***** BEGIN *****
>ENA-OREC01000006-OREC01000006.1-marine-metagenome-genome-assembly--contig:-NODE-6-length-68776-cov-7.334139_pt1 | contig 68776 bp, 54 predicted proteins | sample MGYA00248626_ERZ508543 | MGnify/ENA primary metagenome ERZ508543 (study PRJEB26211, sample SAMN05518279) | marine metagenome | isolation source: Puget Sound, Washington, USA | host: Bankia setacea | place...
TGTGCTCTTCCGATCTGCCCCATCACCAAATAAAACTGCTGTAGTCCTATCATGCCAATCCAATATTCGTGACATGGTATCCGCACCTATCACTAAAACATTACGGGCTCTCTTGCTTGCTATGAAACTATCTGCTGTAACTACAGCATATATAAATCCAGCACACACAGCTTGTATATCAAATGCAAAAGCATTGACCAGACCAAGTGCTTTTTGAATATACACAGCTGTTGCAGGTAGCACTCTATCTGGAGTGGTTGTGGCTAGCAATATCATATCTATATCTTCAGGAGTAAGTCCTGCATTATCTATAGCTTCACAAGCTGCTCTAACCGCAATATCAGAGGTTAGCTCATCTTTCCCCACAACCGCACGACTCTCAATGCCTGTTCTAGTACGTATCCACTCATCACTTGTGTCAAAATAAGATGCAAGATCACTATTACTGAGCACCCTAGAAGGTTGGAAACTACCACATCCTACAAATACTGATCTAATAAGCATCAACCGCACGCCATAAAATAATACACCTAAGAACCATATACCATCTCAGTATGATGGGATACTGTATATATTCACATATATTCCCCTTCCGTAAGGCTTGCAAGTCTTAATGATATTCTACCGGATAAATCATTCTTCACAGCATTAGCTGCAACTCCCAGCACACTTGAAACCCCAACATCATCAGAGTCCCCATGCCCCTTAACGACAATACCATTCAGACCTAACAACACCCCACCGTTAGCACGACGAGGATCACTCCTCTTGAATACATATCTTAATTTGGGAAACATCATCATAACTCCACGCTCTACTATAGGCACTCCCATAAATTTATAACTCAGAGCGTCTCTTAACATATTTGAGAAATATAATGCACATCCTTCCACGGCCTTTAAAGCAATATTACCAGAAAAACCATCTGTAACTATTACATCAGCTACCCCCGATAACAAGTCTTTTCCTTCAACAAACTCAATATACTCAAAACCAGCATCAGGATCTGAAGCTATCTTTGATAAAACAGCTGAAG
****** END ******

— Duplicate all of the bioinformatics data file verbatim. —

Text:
>ENA-OREC01000006-OREC01000006.1-marine-metagenome-genome-assembly--contig:-NODE-6-length-68776-cov-7.334139_pt1 | contig 68776 bp, 54 predicted proteins | sample MGYA00248626_ERZ508543 | MGnify/ENA primary metagenome ERZ508543 (study PRJEB26211, sample SAMN05518279) | marine metagenome | isolation source: Puget Sound, Washington, USA | host: Bankia setacea | place...
TGTGCTCTTCCGATCTGCCCCATCACCAAATAAAACTGCTGTAGTCCTATCATGCCAATCCAATATTCGTGACATGGTATCCGCACCTATCACTAAAACATTACGGGCTCTCTTGCTTGCTATGAAACTATCTGCTGTAACTACAGCATATATAAATCCAGCACACACAGCTTGTATATCAAATGCAAAAGCATTGACCAGACCAAGTGCTTTTTGAATATACACAGCTGTTGCAGGTAGCACTCTATCTGGAGTGGTTGTGGCTAGCAATATCATATCTATATCTTCAGGAGTAAGTCCTGCATTATCTATAGCTTCACAAGCTGCTCTAACCGCAATATCAGAGGTTAGCTCATCTTTCCCCACAACCGCACGACTCTCAATGCCTGTTCTAGTACGTATCCACTCATCACTTGTGTCAAAATAAGATGCAAGATCACTATTACTGAGCACCCTAGAAGGTTGGAAACTACCACATCCTACAAATACTGATCTAATAAGCATCAACCGCACGCCATAAAATAATACACCTAAGAACCATATACCATCTCAGTATGATGGGATACTGTATATATTCACATATATTCCCCTTCCGTAAGGCTTGCAAGTCTTAATGATATTCTACCGGATAAATCATTCTTCACAGCATTAGCTGCAACTCCCAGCACACTTGAAACCCCAACATCATCAGAGTCCCCATGCCCCTTAACGACAATACCATTCAGACCTAACAACACCCCACCGTTAGCACGACGAGGATCACTCCTCTTGAATACATATCTTAATTTGGGAAACATCATCATAACTCCACGCTCTACTATAGGCACTCCCATAAATTTATAACTCAGAGCGTCTCTTAACATATTTGAGAAATATAATGCACATCCTTCCACGGCCTTTAAAGCAATATTACCAGAAAAACCATCTGTAACTATTACATCAGCTACCCCCGATAACAAGTCTTTTCCTTCAACAAACTCAATATACTCAAAACCAGCATCAGGATCTGAAGCTATCTTTGATAAAACAGCTGAAG